Spine Conditions

Maria A. Rocca on Spinal Cord Atrophy Among Patients With MS

Spinal cord atrophy increases over 1 year among patients with multiple sclerosis (MS), but not among those with clinically isolated syndrome, according to results of a new study.

The study was led by Maria A. Rocca, who is the of the Neuroimaging Research Unit and Neurology Unit at the Institute of Experimental Neurology, Division of Neuroscience, at the IRCCS San Raffaele Scientific Institute in Milan, Italy.

Neurology Consultant caught up with Dr Rocca about her team’s study and its results.

NEURO CON: For this study, you and your colleagues characterized the distribution and regional evolution of cervical cord atrophy in patients with MS. Can you tell us more about how this study came about?

Maria Rocca: The spinal cord is a clinically eloquent area of the central nervous system. Due to its size, location, and extensive pattern of connections, damage of the spinal cord causes many clinical manifestations, in particular locomotor impairment. Spinal cord lesions occur in more than 90% of MS patients. However, we know that in this disease, damage is not limited to focal lesions visible on conventional magnetic resonance imaging sequences, but an extensive and irreversible tissue loss, which can reflect different pathological substrates (eg, axonal loss, demyelination), is present.

The development in the past few years of novel methods of MRI acquisitions and analysis has made feasible the evaluation, in vivo, of tissue loss in terms of atrophy. In this study, we thought that the collection of a large number of MRI scans of the spinal cord in patients with the main clinical phenotypes of MS would have allowed us to better characterize the phenotypic heterogeneity of these patients. In particular, we hypothesized that such an effort would have contributed to deepen the mechanisms responsible for the presence of more severe disability and/or of a progressive course of the disease. In addition, we wished to explore the clinical relevance of spinal cord atrophy progression over 1 year.

NEURO CON: One finding from your study was that cord atrophy increased in patients with MS, except for those with clinically isolated syndromes, over 1 year. What factors might account for this increase? And how might clinicians improve quality of life for their patients with MS?

MR: As previously mentioned, the factors that could contribute to explain an increase of cord atrophy (that is, progression of tissue loss) over 1 year are axonal damage and loss, neuronal loss, and demyelination. In patients with relapsing-remitting MS, in whom inflammatory processes may be more pronounced, a resolution of inflammation can also be considered. This is important information for clinicians because, on the one hand, it prompts them to look at atrophy, not only at lesions, when investigating the spinal cord. On the other hand, it urges the development and use of neuroprotective drugs, capable to act on irreversible tissue loss.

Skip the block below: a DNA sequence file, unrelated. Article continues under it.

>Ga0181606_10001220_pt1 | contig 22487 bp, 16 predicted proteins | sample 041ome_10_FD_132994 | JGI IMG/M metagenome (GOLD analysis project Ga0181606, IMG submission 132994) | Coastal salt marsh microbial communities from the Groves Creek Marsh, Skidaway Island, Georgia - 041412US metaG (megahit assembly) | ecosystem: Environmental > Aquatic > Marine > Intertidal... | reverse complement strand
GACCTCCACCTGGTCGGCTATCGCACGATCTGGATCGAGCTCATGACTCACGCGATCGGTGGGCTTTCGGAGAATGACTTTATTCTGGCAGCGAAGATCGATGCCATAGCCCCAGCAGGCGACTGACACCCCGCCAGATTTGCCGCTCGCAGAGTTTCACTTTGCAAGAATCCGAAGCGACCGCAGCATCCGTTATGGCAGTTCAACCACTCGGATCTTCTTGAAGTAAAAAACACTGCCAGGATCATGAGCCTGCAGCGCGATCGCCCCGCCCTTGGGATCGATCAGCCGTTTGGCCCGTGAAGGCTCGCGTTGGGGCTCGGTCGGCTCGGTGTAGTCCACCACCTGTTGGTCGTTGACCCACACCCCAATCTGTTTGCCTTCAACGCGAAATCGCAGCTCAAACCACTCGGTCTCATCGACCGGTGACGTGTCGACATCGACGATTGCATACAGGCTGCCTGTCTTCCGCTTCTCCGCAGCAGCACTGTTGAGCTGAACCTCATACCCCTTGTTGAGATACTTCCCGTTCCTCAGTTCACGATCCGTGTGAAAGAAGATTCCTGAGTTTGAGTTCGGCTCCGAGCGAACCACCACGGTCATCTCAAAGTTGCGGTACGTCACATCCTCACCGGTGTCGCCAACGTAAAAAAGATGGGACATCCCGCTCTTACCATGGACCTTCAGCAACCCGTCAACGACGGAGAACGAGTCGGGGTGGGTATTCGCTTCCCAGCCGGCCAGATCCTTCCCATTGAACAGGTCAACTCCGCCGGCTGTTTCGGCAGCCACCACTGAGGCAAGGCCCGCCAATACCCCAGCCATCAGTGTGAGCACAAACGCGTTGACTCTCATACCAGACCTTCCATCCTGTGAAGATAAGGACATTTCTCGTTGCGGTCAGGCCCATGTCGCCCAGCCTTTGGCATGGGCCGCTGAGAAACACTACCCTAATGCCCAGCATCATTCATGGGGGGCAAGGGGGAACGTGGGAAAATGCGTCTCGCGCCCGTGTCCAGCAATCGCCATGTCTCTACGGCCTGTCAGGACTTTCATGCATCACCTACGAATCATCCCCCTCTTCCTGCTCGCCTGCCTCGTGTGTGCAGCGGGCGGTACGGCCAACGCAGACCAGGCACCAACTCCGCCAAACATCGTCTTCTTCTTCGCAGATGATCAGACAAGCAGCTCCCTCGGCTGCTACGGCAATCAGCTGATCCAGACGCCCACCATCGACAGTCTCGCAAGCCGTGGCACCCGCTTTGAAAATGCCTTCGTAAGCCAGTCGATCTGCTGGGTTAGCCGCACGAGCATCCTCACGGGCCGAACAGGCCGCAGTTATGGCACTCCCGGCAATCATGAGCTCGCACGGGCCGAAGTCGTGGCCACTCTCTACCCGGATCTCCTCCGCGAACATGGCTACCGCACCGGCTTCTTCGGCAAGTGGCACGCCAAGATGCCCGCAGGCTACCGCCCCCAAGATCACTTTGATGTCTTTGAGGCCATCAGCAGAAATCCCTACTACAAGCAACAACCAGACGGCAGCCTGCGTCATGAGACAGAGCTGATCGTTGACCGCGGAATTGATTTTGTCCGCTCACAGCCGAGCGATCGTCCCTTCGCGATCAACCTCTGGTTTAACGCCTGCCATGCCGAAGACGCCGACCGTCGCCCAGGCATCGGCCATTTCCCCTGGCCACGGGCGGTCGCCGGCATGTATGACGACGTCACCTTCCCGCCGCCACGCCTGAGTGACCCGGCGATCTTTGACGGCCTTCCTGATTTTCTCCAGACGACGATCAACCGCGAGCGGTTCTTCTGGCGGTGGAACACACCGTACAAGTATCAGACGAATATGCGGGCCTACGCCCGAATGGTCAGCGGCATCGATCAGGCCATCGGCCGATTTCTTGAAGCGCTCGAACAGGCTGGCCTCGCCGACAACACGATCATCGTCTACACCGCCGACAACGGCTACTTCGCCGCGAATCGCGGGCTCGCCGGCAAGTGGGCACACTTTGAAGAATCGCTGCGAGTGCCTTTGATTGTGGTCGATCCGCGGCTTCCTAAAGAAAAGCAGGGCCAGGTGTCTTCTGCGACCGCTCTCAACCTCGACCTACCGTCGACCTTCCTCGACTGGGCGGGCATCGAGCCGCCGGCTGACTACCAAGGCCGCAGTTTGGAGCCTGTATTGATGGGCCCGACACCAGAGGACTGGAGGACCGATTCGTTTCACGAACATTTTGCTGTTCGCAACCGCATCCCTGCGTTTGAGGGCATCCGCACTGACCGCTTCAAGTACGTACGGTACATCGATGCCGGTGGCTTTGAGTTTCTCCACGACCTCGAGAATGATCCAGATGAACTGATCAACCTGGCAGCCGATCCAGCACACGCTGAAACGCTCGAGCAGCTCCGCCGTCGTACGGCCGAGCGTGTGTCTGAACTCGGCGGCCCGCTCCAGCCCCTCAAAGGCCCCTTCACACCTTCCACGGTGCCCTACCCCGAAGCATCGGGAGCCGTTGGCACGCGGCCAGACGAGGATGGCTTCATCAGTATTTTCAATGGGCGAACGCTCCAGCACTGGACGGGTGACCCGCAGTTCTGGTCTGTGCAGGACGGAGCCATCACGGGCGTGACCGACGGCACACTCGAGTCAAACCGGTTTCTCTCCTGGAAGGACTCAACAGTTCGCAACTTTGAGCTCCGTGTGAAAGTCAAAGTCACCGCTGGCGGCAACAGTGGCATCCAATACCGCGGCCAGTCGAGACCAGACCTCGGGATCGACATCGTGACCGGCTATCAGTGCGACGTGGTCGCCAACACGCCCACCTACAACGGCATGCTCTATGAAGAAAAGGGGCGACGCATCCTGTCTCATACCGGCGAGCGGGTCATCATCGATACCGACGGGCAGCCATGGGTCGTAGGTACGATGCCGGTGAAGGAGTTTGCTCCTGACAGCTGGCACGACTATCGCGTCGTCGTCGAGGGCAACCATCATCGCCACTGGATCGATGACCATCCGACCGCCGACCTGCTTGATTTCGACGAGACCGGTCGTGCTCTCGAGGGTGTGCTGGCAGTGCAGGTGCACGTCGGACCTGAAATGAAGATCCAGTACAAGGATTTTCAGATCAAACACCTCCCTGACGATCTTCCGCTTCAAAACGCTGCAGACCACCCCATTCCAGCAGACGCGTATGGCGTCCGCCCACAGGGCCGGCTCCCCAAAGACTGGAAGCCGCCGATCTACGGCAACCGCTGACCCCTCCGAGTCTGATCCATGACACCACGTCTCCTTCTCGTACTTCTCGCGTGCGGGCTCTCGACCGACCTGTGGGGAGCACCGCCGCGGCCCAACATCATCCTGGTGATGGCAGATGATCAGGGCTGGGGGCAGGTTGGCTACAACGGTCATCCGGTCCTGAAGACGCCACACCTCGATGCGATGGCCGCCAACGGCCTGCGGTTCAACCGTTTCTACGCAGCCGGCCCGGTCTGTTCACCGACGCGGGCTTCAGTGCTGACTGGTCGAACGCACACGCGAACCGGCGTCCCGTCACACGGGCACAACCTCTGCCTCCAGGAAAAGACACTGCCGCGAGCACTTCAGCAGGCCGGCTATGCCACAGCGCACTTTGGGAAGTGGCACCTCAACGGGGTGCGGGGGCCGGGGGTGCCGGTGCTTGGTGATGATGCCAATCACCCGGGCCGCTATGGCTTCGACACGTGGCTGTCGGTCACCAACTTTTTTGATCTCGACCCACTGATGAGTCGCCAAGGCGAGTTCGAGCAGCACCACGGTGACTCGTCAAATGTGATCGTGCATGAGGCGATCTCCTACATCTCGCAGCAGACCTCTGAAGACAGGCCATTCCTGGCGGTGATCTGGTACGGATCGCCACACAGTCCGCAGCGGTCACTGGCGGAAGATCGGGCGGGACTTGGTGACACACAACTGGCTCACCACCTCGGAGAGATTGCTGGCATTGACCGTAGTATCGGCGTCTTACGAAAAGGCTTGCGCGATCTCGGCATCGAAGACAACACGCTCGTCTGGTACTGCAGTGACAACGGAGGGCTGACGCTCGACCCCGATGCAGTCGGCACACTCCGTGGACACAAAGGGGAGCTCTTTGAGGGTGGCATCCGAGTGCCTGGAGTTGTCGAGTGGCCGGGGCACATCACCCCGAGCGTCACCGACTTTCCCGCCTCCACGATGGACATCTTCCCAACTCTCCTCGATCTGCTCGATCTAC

NEURO CON: Did any of your findings surprise you?

MR: At least 2 findings were unexpected. The first was the presence of a regional pattern of distribution of damage in the cervical cord, with atrophy involving the more cranial parts of the cord (from C1 to C5) in patients with relapsing-remitting MS and also the more caudal parts of the cord (C6 and C7) in patients with progressive MS, particularly in those with secondary progressive MS. This can be due to local damage at this level, as well as to secondary degeneration phenomena due to damage at the level of the dorsal cord.

The second unexpected finding was from the longitudinal analysis that disclosed that atrophy progression in the cervical cord is more pronounced in patients in the first years of the disease course (early relapsing-remitting MS) and then tends to decrease, probably due to a plateauing effect. 

NEURO CON: Taken together, what do these findings mean for clinicians who manage patients with MS?

MR: These findings have several meanings for the clinicians. First, they suggest looking at the spinal cord. Second, they indicate a need to obtain a global assessment of spinal cord involvement (not only lesions, but also atrophy; not only a cranial part, but also a caudal part). Third, they indicate that spinal cord atrophy is not only relevant for patients with progressive MS but is also relevant for patients with early relapsing-remitting MS. And finally, as previously mentioned, they indicate the need to search for neuroprotective drugs.


  1. Rocca MA, Valsasina P, Meani A, et al; MAGNIMS Study Group. Clinically relevant cranio-caudal patterns of cervical cord atrophy evolution in MS. Neurology. 2019;93(20):e1852-e1866. https://doi.org/10.1212/WNL.0000000000008466.